Every so often I like to have a lazy Saturday morning reading through the newspapers at my favourite coffee shop in Rotherham. Naturally, I find the most interesting bits are their commentaries on the British housing market.
There’s been a lot of talk about property price, quite a bit of discussion about the younger generation grappling to get a foot-hold on the property ladder with difficulties of saving up for the deposit and feature articles about the severe lack of new homes being built (which is especially true in Rotherham!)
However, a few days ago as I was reading I realised that a group of people that don’t often get any column inches are those existing homeowners who can’t move!
The people who can’t move
Back in the early 2000s between 1m and 1.3m people moved each year in England and Wales, peaking at 1,349,306 home-moves (i.e. house sales) in 2002.
However, after the ‘credit crunch’ hit in 2007 the number of house sales fell to 624,994 in 2009.
Since then it has steadily recovered, albeit to a more ‘respectable’ 899,708 properties by 2016. This means there are around 450,000 fewer house sales (house-moves) each year compared to the previous decade .
The question is… why are there fewer house sales?
To answer this question we need to go back 40/50 years.
Inflation was high in the late 1960s, 70s and early 80s. To combat this the Government raised set interest rates to a high level in a bid high to try to lower inflation. Higher interest rates meant the householders monthly mortgage payments were higher, meaning mortgages took a large proportion of the homeowner’s household budget. Despite this, it wasn’t all bad news as the high inflation eroded the mortgage debt in ‘real spending power terms’. As wages grew (to keep up with inflation), home owners could get bigger and even higher mortgages. This therefore allowed people to move up the property ladder more quickly.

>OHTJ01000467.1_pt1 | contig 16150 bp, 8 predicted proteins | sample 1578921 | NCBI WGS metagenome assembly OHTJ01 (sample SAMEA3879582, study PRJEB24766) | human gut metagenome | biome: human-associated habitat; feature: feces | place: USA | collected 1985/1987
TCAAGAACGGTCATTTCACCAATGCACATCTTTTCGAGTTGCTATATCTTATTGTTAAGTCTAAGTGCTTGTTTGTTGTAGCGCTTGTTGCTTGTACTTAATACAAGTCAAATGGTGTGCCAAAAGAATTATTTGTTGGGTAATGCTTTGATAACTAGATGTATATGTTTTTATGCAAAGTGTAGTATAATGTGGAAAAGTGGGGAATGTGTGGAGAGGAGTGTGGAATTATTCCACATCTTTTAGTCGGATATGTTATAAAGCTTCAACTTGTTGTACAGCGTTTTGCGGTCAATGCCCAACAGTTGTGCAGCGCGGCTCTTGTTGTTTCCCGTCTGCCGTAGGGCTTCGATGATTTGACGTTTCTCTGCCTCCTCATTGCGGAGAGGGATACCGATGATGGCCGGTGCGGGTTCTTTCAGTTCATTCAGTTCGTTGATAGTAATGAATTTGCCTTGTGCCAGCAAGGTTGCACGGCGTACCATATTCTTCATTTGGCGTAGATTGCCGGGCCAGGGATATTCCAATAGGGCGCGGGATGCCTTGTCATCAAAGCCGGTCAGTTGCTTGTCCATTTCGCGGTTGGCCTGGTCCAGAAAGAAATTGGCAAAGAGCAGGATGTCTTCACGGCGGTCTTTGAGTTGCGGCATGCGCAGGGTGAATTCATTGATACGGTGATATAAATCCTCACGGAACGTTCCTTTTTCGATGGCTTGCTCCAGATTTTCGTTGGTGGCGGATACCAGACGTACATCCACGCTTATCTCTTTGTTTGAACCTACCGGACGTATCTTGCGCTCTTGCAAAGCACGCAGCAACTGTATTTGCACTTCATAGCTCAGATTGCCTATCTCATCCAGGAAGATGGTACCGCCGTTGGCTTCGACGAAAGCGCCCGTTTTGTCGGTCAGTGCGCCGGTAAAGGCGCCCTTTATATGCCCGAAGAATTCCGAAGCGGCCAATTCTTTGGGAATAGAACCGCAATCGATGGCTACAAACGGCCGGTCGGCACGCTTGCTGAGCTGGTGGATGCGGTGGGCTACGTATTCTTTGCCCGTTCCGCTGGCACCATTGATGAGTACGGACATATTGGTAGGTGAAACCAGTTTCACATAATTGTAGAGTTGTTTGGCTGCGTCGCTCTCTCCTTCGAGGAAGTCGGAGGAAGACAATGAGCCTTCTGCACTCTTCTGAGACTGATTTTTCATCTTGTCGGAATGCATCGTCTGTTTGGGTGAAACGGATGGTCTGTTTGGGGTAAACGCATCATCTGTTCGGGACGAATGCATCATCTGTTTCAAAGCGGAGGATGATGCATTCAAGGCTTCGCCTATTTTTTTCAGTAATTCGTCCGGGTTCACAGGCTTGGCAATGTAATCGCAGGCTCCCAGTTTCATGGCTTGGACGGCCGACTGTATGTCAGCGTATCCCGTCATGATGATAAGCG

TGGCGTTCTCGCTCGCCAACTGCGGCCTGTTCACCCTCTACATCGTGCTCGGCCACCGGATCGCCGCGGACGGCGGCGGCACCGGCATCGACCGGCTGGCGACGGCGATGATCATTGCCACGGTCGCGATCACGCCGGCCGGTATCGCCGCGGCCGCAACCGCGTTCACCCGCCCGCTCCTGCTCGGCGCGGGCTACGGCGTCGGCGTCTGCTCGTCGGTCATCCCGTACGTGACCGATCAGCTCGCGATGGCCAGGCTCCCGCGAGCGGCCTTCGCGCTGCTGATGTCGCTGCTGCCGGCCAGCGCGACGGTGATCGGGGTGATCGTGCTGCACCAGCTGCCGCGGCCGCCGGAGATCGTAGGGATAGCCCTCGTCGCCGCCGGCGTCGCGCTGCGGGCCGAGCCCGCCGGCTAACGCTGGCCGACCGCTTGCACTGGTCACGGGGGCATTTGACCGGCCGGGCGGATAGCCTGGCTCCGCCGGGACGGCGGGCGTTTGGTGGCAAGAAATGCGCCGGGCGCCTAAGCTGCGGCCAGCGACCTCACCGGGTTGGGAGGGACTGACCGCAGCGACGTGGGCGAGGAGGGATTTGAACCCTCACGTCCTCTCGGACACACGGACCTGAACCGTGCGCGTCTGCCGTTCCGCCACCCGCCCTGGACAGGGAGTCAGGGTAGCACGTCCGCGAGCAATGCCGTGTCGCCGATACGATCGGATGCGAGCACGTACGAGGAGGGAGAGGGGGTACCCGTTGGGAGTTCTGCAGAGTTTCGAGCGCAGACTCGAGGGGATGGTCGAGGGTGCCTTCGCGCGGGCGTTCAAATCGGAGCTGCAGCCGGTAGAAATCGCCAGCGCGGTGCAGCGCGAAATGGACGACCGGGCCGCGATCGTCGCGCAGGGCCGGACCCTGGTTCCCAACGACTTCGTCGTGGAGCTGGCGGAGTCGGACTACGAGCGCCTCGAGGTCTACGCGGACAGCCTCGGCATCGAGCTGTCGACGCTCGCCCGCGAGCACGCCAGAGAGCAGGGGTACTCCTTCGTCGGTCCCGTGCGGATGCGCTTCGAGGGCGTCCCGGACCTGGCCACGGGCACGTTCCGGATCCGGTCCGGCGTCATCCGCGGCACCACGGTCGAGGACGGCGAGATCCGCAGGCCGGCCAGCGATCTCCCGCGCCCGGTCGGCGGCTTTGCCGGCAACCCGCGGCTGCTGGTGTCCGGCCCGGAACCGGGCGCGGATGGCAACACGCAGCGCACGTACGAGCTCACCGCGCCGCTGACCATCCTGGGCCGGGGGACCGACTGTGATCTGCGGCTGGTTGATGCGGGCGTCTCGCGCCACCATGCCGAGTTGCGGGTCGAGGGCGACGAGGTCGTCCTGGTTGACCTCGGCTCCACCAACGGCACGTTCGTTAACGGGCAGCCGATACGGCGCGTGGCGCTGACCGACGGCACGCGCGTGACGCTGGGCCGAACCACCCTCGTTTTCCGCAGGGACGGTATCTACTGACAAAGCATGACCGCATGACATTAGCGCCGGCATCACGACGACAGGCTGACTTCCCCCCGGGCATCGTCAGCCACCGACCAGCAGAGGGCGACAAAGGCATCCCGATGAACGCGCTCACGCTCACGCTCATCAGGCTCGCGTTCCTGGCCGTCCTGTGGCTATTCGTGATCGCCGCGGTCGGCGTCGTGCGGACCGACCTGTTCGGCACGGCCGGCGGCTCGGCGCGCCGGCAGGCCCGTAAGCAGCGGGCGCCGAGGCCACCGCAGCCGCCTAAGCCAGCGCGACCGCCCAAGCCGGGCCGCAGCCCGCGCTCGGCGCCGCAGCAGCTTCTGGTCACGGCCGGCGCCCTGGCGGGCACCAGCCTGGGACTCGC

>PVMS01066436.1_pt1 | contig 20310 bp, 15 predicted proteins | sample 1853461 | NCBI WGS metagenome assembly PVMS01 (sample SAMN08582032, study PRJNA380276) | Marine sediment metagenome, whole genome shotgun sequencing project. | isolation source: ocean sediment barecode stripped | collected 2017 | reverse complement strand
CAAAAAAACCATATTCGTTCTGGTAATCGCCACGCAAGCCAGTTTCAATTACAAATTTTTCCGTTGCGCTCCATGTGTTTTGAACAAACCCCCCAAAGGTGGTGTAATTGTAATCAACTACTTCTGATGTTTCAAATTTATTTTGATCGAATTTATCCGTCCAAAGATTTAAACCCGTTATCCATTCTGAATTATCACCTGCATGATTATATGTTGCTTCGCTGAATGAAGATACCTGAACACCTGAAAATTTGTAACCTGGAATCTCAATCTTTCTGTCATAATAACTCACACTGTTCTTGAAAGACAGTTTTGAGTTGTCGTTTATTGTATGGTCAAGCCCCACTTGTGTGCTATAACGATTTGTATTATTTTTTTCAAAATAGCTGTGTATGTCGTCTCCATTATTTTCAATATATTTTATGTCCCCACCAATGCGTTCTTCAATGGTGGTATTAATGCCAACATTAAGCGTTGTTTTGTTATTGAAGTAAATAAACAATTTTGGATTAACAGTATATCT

Things changed in the late 1990s and early 2000s.
UK interest rates tumbled as UK inflation dropped. Lower interest rates and low inflation, especially in the five years 2000 to 2005, meant we saw double digit growth in the value of UK property. This inevitably meant all the home owner’s equity grew significantly, meaning people could continue to move up the property ladder (even without the effects of inflation).
This snowball effect (of significant numbers moving house) continued into the 2000s (2004 to 2007), as banks slackened their lending criteria.
Home movers could borrow even more to move up the property ladder – you may remember the 125% loan to value Northern Rock Mortgages that could be obtained very easily!
How have things changed in 2017?
It’s now 2017 and a decade has passed since the credit crunch began. Things have changed yet again!
You would think that with ultra-low interest rates at 0.25% that the number of people moving would be booming. However, this has not been the case. Less people are moving due to:
- low wage growth of 1.1% per annum,
- the tougher mortgage rules since 2014